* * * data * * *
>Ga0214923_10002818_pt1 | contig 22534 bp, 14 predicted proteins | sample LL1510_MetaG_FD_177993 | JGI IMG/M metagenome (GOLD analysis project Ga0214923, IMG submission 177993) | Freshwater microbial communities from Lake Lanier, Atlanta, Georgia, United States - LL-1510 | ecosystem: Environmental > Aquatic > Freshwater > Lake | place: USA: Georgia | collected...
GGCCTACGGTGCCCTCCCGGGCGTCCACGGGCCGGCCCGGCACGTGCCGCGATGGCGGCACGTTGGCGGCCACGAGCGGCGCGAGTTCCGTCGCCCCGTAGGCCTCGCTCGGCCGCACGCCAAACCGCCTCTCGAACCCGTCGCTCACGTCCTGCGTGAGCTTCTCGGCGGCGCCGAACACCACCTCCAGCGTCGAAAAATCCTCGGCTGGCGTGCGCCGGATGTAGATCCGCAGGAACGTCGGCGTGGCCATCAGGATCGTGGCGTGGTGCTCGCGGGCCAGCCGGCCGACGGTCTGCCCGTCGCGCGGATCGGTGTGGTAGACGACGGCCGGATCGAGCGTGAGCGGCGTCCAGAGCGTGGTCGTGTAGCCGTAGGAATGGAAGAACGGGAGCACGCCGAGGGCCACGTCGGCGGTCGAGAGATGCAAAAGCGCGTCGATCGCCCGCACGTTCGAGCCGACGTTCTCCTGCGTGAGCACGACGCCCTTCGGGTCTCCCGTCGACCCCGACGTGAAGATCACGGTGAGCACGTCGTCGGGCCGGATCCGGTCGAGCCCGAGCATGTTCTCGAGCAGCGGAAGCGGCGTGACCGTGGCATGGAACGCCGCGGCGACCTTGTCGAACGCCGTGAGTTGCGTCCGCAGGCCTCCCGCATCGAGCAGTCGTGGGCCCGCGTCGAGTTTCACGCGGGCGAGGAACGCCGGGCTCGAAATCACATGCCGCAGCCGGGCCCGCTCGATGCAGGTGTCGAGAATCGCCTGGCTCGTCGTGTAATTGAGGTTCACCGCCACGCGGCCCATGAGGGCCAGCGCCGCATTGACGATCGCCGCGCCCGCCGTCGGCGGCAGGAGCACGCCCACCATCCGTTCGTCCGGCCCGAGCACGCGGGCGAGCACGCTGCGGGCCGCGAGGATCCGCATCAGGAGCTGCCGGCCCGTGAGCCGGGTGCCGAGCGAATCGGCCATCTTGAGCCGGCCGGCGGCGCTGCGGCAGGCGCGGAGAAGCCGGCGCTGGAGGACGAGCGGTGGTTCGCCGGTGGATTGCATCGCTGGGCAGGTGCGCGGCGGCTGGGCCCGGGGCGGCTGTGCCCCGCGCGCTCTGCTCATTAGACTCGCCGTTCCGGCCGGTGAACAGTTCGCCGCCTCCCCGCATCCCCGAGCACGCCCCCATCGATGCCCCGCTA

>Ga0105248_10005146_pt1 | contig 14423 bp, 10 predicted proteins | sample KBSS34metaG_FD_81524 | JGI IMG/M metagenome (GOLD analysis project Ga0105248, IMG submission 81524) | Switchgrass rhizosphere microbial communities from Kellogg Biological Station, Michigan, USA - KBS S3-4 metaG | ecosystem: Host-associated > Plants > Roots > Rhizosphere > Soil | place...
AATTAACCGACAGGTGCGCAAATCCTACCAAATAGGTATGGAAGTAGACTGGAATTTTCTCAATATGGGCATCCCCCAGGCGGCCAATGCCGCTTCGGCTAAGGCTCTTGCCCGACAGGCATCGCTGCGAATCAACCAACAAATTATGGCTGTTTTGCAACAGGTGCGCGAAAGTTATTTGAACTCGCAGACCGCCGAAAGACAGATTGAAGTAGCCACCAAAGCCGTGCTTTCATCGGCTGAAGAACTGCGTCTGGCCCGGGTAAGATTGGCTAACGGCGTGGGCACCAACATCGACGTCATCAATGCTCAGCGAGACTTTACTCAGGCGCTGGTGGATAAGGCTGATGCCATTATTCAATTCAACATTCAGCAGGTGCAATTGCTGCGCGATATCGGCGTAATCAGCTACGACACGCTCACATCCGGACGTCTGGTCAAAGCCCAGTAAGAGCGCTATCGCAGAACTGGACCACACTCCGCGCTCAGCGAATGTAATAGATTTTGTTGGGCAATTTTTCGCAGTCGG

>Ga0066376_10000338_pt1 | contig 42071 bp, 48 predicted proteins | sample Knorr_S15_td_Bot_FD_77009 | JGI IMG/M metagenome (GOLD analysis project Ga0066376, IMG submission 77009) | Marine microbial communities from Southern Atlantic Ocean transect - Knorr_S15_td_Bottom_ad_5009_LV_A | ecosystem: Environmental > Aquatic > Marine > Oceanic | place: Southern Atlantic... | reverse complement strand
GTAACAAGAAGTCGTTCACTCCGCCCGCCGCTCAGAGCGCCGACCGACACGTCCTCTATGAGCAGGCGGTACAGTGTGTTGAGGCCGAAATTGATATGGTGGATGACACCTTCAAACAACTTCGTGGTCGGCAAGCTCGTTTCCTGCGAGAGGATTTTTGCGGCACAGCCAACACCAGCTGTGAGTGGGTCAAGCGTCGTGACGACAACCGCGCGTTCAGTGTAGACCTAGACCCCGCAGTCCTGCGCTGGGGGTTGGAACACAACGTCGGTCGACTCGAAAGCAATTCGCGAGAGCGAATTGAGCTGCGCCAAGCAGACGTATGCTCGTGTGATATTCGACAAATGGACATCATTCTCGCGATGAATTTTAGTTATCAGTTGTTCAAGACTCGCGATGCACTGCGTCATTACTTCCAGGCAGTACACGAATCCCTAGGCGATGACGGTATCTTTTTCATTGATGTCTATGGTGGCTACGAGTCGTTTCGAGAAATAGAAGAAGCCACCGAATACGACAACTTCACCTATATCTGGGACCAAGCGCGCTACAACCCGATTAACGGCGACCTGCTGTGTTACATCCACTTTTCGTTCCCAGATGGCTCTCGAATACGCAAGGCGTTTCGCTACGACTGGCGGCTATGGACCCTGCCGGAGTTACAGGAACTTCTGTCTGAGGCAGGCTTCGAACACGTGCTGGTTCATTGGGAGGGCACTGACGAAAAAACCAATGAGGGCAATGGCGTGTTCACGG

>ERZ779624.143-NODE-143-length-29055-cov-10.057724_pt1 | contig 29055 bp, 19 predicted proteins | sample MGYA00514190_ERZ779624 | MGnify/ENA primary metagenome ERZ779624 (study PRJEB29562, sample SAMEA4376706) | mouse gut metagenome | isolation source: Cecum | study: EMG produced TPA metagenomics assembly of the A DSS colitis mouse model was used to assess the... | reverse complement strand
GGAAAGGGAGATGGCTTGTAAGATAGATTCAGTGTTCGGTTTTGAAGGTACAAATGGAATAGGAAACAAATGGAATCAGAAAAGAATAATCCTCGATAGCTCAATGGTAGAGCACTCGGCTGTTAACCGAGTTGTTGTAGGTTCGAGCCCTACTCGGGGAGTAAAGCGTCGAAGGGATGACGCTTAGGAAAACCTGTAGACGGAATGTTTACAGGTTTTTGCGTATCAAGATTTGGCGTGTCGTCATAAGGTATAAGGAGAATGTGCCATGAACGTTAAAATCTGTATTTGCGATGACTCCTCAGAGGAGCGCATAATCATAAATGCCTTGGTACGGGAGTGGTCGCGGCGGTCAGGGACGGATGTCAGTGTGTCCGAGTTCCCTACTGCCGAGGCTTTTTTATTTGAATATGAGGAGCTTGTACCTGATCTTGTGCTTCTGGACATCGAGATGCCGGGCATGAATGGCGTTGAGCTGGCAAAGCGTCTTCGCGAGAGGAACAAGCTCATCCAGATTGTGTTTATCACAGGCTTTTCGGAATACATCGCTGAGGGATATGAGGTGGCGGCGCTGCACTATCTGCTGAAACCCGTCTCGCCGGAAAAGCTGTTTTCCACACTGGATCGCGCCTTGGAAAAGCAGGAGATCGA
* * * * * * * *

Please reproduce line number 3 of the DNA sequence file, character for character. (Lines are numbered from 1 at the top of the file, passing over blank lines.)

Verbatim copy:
>Ga0105248_10005146_pt1 | contig 14423 bp, 10 predicted proteins | sample KBSS34metaG_FD_81524 | JGI IMG/M metagenome (GOLD analysis project Ga0105248, IMG submission 81524) | Switchgrass rhizosphere microbial communities from Kellogg Biological Station, Michigan, USA - KBS S3-4 metaG | ecosystem: Host-associated > Plants > Roots > Rhizosphere > Soil | place...